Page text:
PM: Of course. Both of our kids are enormously creative and kind. To see them navigate life and explore its meaning has been enlightening, to say the least. They have informed everything I do since they’ve been born.

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Peter with family at Yto Barrada opening. Peter with familiy at Richard Learoyd opening.

(Above) Peter with family at Yto Barrada opening.
(Below) Peter with familiy at Richard Learoyd opening.

The PMG Archives

A collection of limited print materials from the Pace/MacGill archives, along with a selction of books from artists represented by MacGill.

Robert Frank - The Americans
Robert Frank - The Americans

Robert Frank - The Americans

$48.00
Hiroshi Sugimoto - Theaters
Hiroshi Sugimoto - Theaters
Hiroshi Sugimoto - Theaters
Hiroshi Sugimoto - Theaters

Hiroshi Sugimoto - Theaters

$300.00
Yto Barrada - Guide to Trees + Guide to Fossils
Yto Barrada - Guide to Trees + Guide to Fossils
Yto Barrada - Guide to Trees + Guide to Fossils
Yto Barrada - Guide to Trees + Guide to Fossils
Yto Barrada - Guide to Trees + Guide to Fossils
Yto Barrada - Guide to Trees + Guide to Fossils

Yto Barrada - Guide to Trees + Guide to Fossils

$80.00
Richard Misrach - Notions
Richard Misrach - Notions
Richard Misrach - Notions
Richard Misrach - Notions

Richard Misrach - Notions

$85.00
Rodchenko
Rodchenko
Rodchenko
Rodchenko

Rodchenko

$45.00
Andy Warhol - Polaroids 1971-1986
Andy Warhol - Polaroids 1971-1986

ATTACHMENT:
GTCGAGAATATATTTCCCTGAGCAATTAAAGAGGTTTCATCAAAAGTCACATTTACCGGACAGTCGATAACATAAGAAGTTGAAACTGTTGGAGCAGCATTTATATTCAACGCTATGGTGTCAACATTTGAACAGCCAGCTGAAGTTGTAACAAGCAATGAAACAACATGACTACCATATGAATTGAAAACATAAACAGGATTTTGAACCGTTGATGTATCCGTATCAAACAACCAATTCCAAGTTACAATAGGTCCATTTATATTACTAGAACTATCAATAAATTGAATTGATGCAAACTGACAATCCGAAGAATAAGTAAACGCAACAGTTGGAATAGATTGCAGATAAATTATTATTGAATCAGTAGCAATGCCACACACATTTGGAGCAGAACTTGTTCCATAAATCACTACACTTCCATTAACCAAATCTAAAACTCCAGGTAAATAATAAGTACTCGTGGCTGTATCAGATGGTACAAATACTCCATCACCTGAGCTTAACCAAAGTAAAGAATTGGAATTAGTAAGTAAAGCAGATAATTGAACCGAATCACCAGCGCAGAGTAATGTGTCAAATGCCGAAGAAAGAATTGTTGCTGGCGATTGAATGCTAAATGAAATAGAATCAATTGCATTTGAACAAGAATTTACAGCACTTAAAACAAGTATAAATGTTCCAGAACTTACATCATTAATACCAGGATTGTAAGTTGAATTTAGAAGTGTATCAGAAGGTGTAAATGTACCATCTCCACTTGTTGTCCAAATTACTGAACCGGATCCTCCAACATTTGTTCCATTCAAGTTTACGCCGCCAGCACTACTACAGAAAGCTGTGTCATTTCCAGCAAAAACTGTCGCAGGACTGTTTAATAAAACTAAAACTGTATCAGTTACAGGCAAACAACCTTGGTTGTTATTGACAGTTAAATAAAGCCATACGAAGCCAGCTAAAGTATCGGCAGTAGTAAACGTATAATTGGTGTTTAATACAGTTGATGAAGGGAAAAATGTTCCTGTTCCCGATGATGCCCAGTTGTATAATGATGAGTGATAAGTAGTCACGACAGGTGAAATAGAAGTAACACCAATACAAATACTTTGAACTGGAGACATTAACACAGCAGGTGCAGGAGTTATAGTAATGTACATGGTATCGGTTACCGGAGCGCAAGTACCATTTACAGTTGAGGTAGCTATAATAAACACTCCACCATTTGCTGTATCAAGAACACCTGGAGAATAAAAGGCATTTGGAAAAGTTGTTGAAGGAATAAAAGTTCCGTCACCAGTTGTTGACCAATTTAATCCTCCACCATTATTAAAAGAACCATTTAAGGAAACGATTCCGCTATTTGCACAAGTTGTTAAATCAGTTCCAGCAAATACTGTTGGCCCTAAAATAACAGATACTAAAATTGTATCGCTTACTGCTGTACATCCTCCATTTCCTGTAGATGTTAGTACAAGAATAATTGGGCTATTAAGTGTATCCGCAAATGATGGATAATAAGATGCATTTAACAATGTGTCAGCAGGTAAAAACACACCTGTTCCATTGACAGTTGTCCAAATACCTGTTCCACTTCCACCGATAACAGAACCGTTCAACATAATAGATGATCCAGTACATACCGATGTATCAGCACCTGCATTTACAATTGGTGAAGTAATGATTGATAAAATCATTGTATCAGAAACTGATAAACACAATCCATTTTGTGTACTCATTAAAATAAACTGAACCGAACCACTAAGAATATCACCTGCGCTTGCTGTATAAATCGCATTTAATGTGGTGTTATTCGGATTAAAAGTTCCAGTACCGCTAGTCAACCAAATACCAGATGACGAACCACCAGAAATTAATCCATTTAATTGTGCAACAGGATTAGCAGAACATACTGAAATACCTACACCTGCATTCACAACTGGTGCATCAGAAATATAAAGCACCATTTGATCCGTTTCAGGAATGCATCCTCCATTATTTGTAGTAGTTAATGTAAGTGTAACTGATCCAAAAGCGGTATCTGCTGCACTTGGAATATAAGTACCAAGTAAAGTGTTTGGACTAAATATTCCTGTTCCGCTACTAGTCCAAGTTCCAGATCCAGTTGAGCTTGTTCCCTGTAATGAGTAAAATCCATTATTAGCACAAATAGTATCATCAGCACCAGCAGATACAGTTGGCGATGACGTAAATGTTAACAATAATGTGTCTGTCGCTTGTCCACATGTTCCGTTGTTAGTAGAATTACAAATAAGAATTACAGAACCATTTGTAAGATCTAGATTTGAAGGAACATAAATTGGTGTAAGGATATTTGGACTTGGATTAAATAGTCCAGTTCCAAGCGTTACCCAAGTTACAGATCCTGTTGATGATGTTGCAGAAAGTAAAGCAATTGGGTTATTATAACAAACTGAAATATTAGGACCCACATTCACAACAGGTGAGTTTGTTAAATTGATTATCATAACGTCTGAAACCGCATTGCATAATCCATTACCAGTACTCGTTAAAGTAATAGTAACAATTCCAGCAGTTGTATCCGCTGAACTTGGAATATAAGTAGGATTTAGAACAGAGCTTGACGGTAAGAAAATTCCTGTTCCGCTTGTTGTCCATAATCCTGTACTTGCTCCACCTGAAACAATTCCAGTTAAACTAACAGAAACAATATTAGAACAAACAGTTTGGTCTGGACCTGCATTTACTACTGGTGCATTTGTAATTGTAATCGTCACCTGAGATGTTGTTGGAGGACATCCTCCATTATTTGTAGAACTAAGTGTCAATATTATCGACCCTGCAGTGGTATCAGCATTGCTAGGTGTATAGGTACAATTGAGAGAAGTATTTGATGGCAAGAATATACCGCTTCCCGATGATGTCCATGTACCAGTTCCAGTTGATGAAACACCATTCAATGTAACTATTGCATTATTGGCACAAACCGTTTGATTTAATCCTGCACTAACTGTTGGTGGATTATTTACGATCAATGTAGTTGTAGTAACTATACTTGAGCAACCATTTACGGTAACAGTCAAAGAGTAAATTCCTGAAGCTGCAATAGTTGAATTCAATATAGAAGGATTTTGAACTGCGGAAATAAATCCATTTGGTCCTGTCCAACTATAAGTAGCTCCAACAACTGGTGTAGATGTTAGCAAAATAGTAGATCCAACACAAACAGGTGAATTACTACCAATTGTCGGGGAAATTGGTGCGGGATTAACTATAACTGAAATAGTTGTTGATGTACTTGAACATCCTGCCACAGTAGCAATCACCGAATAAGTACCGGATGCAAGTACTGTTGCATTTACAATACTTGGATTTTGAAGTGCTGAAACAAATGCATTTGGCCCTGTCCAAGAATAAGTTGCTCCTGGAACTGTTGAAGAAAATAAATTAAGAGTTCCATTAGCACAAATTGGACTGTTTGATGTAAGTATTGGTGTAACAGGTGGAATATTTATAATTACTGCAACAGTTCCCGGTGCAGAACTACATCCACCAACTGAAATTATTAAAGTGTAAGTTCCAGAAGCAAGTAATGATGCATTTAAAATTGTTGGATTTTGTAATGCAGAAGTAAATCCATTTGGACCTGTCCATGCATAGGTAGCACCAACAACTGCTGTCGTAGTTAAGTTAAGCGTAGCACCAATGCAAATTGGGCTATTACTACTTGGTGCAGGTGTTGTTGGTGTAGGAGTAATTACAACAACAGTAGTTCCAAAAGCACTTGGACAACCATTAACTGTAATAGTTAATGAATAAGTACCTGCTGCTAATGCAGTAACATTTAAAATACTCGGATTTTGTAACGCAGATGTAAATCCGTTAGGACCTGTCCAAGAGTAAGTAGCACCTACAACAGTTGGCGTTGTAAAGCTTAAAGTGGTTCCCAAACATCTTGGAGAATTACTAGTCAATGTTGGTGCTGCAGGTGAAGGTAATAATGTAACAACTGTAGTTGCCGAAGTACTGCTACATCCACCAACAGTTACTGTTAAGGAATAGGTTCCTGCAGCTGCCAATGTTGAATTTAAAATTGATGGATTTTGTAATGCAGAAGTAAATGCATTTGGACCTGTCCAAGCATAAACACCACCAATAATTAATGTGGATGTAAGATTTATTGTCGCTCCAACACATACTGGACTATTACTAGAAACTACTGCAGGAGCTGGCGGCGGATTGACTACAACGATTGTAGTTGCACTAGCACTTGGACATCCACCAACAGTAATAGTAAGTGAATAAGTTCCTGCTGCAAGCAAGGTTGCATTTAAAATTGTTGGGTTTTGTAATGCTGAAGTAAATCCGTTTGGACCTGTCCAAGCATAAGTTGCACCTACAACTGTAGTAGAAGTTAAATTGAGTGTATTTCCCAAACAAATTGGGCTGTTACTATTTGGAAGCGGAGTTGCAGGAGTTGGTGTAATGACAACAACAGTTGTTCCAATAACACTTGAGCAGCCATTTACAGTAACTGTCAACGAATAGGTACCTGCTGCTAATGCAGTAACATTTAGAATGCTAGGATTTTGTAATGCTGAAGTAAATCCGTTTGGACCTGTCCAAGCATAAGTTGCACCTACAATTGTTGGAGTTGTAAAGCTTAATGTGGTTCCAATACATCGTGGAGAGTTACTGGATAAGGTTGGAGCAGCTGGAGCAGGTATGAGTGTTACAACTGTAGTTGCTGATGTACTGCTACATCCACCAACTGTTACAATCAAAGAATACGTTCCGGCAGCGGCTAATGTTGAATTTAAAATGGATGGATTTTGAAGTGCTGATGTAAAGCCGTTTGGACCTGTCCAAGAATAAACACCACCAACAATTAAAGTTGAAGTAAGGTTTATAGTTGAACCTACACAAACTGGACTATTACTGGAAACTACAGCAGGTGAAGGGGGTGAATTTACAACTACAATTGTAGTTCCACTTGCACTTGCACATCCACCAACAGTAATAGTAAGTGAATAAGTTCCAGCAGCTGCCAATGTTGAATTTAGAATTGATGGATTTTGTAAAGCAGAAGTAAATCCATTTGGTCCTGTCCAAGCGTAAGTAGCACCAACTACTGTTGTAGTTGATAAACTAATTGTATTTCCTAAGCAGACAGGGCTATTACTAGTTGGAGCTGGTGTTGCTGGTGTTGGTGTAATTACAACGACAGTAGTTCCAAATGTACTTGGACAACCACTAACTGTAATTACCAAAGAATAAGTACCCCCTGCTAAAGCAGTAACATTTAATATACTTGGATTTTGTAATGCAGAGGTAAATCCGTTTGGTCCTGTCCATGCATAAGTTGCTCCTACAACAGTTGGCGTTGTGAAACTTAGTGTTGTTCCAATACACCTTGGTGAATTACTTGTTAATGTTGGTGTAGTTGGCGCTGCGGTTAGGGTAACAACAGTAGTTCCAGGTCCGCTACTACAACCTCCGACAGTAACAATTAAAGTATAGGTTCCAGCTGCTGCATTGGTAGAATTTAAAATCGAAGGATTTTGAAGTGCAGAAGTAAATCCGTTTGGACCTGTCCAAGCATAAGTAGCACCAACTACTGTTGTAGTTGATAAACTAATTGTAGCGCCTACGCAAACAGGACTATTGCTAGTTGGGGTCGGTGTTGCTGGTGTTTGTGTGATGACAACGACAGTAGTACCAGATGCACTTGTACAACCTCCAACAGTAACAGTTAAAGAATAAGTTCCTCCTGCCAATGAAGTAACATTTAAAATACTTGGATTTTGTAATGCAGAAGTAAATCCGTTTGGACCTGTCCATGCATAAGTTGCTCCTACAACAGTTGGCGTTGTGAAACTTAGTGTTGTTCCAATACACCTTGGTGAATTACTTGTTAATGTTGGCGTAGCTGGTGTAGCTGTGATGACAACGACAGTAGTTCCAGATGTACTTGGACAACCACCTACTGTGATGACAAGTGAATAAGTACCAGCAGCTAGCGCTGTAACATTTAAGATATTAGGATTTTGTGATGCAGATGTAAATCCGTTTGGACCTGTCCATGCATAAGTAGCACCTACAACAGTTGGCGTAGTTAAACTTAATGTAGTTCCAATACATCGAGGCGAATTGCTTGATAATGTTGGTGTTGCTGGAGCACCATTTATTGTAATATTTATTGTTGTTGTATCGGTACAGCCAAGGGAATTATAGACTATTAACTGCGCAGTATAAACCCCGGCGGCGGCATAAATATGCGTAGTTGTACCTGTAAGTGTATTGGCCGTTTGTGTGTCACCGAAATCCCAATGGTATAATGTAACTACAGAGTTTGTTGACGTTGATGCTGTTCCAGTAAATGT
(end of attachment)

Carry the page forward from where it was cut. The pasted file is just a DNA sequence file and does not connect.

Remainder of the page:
Andy Warhol - Polaroids 1971-1986
Andy Warhol - Polaroids 1971-1986

Andy Warhol - Polaroids 1971-1986

$100.00
Richard Avedon - Relationships
Richard Avedon - Relationships

Richard Avedon - Relationships

$50.00
Yoshimoto Nara - Will the Circle be Unbroken
Yoshimoto Nara - Will the Circle be Unbroken
Yoshimoto Nara - Will the Circle be Unbroken
Yoshimoto Nara - Will the Circle be Unbroken

Yoshimoto Nara - Will the Circle be Unbroken

$156.00
Robert Frank - Come Again
Robert Frank - Come Again
Robert Frank - Come Again
Robert Frank - Come Again

Robert Frank - Come Again

$40.00
Magritte - Pace MacGill Exhibition Catalog
Magritte - Pace MacGill Exhibition Catalog
Magritte - Pace MacGill Exhibition Catalog
Magritte - Pace MacGill Exhibition Catalog

Magritte - Pace MacGill Exhibition Catalog

$50.00
Lee Friedlander - Prayer Pilgrimage for Freedom
Lee Friedlander - Prayer Pilgrimage for Freedom
Lee Friedlander - Prayer Pilgrimage for Freedom
Lee Friedlander - Prayer Pilgrimage for Freedom

Lee Friedlander - Prayer Pilgrimage for Freedom

$45.00
Lee Friedlander - A Second Look: The Nude
Lee Friedlander - A Second Look: The Nude
Lee Friedlander - A Second Look: The Nude
Lee Friedlander - A Second Look: The Nude

Lee Friedlander - A Second Look: The Nude

$115.00
JoAnn Verburg - Present Tense
JoAnn Verburg - Present Tense

JoAnn Verburg - Present Tense

$100.00
Hiroshi Sugimoto - Seascapes
Hiroshi Sugimoto - Seascapes
Hiroshi Sugimoto - Seascapes
Hiroshi Sugimoto - Seascapes

Hiroshi Sugimoto - Seascapes

$500.00
Harry Callahan - Seven Collages
Harry Callahan - Seven Collages
Harry Callahan - Seven Collages
Harry Callahan - Seven Collages

Harry Callahan - Seven Collages

$45.00